Small downdraft work stations are specifically designed for surgery on small animals such as mice and rats.  These work stations have incorporated the necessary warming pads, while still providing downdraft exhaust to pull waste anesthetic gases away from the researcher's breathing zone.

Slot ventilation

Slot ventilation is similar to a backdraft table, but can often be designed and installed by a HVAC company in an existing lab space, rather than purchasing a unit with table included. 


Snorkel ventilation is a round piece of ducting that can be moved as close as possible to a surgerical area.  These can also be designed and installed by a HVAC company into an existing lab space.  However, it is often difficult to get snorkels close enough to adequately remove all waste anesthetic gas, resulting in some exposure to the worker, depending on how close the snorkel is to the animal nose cone. 

Waste Gas Scavenging (when anesthetic gas use cannot be completed using local ventilation)

Whenever possible, surgeries should be completed in a fume hood, on a downdraft table, with backdraft ventilation, or other localized exhaust ventilation.  When connecting into local ventilation is not possible, the following solutions may be utilized.

Active Systems - Actively extracts waste gas to an exhaust or chacoal filter protected vacuum system and discharges it to a safe outdoor location. This is the next best method when localized ventilation is not possible.  Be aware that some waste anesthetic gas may desorb off the charcoal filter.  In one test, we found levels on average of isoflurane 1.2 ppm desorbing from the filter.  After surgery is complete, active systems utilizing charcoal filters should be placed in a fume hood, on a downdraft table or backdraft table so that waste anesthetic gases that desorb can be captured.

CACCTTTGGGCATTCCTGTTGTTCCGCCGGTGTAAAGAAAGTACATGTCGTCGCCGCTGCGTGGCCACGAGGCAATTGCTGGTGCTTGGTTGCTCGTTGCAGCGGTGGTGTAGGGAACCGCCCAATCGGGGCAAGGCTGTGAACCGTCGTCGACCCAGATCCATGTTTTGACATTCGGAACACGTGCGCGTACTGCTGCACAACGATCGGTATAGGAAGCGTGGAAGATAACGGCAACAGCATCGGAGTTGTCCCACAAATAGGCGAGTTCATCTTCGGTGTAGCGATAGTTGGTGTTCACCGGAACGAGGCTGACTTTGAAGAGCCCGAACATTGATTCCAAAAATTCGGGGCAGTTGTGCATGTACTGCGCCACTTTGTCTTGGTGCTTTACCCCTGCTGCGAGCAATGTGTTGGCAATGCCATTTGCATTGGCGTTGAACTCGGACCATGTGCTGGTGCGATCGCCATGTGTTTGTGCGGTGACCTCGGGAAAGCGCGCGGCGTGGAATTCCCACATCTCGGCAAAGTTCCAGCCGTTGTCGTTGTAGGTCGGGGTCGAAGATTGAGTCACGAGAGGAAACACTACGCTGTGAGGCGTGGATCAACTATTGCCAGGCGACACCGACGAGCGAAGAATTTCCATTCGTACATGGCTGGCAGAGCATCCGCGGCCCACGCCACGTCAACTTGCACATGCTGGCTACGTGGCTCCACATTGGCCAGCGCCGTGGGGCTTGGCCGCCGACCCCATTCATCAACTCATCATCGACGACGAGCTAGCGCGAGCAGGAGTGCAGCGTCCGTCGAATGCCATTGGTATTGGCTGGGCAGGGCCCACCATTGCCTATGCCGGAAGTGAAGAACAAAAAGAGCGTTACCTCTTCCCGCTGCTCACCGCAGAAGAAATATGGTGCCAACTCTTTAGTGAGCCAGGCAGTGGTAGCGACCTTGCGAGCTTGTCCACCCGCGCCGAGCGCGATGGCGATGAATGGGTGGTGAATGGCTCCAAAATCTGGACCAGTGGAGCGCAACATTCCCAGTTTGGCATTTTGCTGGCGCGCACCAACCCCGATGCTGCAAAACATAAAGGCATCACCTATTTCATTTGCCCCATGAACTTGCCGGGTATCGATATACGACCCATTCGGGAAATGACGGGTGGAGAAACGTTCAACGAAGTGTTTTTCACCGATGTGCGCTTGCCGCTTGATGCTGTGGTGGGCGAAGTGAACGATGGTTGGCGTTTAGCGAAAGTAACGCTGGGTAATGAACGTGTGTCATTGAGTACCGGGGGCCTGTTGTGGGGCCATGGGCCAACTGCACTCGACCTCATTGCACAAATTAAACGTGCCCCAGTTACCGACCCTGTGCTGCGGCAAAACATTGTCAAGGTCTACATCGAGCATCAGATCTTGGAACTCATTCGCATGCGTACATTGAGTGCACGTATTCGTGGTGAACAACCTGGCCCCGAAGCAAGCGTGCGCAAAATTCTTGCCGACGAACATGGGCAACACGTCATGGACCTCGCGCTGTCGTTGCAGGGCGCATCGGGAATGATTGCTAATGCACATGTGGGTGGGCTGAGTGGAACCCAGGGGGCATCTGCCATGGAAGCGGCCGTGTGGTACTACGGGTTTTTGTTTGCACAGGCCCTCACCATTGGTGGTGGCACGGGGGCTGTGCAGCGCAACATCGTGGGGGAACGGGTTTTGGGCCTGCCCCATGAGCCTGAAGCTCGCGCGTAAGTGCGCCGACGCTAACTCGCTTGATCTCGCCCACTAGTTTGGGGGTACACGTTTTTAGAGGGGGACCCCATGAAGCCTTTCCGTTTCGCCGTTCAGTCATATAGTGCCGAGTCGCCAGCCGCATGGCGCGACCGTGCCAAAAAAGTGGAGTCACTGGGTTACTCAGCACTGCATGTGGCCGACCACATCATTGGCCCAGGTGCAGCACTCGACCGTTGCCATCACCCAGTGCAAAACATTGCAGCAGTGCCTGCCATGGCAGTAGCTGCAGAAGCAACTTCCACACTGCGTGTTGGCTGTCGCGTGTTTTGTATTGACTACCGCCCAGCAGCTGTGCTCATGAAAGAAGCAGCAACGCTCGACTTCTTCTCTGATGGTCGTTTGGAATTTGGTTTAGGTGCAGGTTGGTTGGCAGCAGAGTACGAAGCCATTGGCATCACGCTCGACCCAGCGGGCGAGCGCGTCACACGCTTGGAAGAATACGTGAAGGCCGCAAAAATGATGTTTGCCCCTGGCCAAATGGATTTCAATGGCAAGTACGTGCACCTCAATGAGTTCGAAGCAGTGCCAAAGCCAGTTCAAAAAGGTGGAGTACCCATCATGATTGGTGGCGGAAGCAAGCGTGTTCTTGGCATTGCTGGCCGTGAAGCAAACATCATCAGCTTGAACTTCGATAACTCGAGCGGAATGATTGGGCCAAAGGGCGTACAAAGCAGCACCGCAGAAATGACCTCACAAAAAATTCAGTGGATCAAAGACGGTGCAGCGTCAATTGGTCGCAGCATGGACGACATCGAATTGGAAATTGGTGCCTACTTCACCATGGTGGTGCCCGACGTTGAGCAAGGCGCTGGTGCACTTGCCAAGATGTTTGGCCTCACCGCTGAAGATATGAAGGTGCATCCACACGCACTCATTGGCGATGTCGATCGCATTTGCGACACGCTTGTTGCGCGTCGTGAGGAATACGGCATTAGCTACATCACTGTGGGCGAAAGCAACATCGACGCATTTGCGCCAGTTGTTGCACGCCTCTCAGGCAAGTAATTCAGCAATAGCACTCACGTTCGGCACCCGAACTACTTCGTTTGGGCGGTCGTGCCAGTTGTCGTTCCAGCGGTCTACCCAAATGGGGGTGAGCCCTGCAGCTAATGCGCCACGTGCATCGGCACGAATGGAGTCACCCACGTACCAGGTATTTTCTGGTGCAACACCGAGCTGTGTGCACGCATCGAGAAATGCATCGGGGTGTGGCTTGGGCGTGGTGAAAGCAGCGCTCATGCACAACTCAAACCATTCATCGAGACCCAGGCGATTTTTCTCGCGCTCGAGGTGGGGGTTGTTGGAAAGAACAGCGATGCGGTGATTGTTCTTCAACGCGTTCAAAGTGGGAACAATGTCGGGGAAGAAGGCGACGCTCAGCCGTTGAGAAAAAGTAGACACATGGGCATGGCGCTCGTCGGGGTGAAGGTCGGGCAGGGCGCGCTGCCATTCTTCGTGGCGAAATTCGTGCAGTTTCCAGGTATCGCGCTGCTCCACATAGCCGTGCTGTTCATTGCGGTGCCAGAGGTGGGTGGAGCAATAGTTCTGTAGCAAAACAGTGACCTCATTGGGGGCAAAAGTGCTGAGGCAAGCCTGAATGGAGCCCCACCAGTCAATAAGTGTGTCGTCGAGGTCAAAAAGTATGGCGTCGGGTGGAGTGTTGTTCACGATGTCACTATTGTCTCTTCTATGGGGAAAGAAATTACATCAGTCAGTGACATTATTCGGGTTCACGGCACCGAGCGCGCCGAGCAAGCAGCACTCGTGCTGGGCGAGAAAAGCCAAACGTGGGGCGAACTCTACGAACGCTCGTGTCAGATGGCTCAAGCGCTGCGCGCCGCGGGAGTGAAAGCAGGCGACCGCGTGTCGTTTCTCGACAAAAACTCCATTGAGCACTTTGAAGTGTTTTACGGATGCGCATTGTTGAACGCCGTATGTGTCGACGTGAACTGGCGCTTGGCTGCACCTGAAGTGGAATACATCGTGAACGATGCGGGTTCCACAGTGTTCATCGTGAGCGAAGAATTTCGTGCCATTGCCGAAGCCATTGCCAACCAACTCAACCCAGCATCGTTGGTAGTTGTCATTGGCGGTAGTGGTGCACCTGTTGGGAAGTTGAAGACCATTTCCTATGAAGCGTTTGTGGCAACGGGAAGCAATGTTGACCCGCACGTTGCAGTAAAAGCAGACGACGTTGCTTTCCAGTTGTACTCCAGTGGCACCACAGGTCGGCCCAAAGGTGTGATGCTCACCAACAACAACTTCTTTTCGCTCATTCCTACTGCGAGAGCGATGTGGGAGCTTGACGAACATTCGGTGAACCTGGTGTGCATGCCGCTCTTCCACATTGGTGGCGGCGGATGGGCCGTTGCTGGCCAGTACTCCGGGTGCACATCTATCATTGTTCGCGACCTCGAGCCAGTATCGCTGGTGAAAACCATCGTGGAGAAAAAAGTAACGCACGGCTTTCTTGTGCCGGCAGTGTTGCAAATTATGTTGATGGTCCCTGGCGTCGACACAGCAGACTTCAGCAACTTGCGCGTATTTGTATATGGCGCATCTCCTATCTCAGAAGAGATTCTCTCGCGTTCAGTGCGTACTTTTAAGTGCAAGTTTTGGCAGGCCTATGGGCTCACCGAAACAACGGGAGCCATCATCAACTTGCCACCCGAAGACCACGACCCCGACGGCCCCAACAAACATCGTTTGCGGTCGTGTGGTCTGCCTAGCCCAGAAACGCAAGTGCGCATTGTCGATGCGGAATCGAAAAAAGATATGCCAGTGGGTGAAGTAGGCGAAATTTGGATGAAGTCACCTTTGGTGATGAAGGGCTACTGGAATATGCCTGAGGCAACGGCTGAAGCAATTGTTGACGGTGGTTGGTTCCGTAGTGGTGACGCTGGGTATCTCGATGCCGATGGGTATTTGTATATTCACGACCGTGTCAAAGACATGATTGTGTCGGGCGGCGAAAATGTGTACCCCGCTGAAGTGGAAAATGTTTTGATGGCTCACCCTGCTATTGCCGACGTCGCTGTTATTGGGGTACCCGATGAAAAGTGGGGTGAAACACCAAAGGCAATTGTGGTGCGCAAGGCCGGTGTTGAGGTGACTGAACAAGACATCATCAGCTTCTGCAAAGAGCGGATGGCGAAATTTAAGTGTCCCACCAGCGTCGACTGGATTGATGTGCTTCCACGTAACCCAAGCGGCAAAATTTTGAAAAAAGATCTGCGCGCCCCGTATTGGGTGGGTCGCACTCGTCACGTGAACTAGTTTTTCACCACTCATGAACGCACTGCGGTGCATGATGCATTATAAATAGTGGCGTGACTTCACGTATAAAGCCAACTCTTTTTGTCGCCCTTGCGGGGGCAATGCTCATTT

Combination Passive/Active Systems - Collects waste gas which is pushed out of anesthesia system and actively pushes it to a safe outdoor location.

Passive System - Charcoal canisters absorb waste gas which is pushed out of the anesthesia system.  Weigh canisters periodically and dispose as hazardous waste when sorbent it full.  Immediately after each use, charcoal filters should be placed in a fume hood, as some waste gas may desorb from the filters.  Risk Management and Safety does not recommend the use of passive systems. 

Vaporizer Filling

The best method to reduce exposure to isoflurane while filling the vaporizer is to fill in a fume hood or over a downdraft or backdraft table.

When possible, have the vaporizor modified to use an anesthetic key filler (example on near right).  Connect the key to the isoflurane container in a fume hood.

If the use of an anesthetic key filler is not possible, use an anti-spill adapter (example on far right).

Induction Chamber

The highest exposure during surgery has been found when opening the induction chamber. Reducing your exposure during this step will greatly reduce your overall exposure.

Whenever possible, induce the rodent in an induction chamber inside a fume hood, on backdraft table, or adjacent to slot ventilation.

Alternately, use a gasketed chamber with exhaust port to scavenge waste gas and flush isoflurane from chamber with oxygen before opening. When sampling was conducted, we found the average concentration of isoflurane released from the induction chamber when opened was over the 2.0 ppm REL. 

Always turn off the anesthetic gas before opening the induction chamber.  Another solution is to utilize an induction chamber with active exhaust over the box opening that is designed to exhaust waste gas upon opening the chamber.

Anesthesia Machine Use

Researchers are provided the most protection when the anesthesia machine is used in a fume hood or on a downdraft or backdraft table.

Use commercially available anesthesia system interfaces or custom interfaces to collect waste gases at their source.

Regularly leak test the chamber, system, interfaces, and charcoal canister using a refrigerant leak detector.
If you smell isoflurane or the detector responds, exposures need to be better controlled.

Nose Cone

Nose cones should be chosen based on the size of the animal to be anesthetized.  Do not use a nose cone that is too large or too small for the animal. 

A good nose cone option is one with a diaphragm that can provide a seal around the nose of the animal.  Nose cones that allow for waste gas to be exhausted are the best method of reducing exposure to waste gas. 


Anyone using anesthetic gases for animal surgery, euthanasia, or perfusions must be trained in the proper procedure and safe use of the equipment prior to completing the procedure on their own.  Each lab is responsible for conducting this lab-specific training and documenting the training in their Lab Safety Notebook.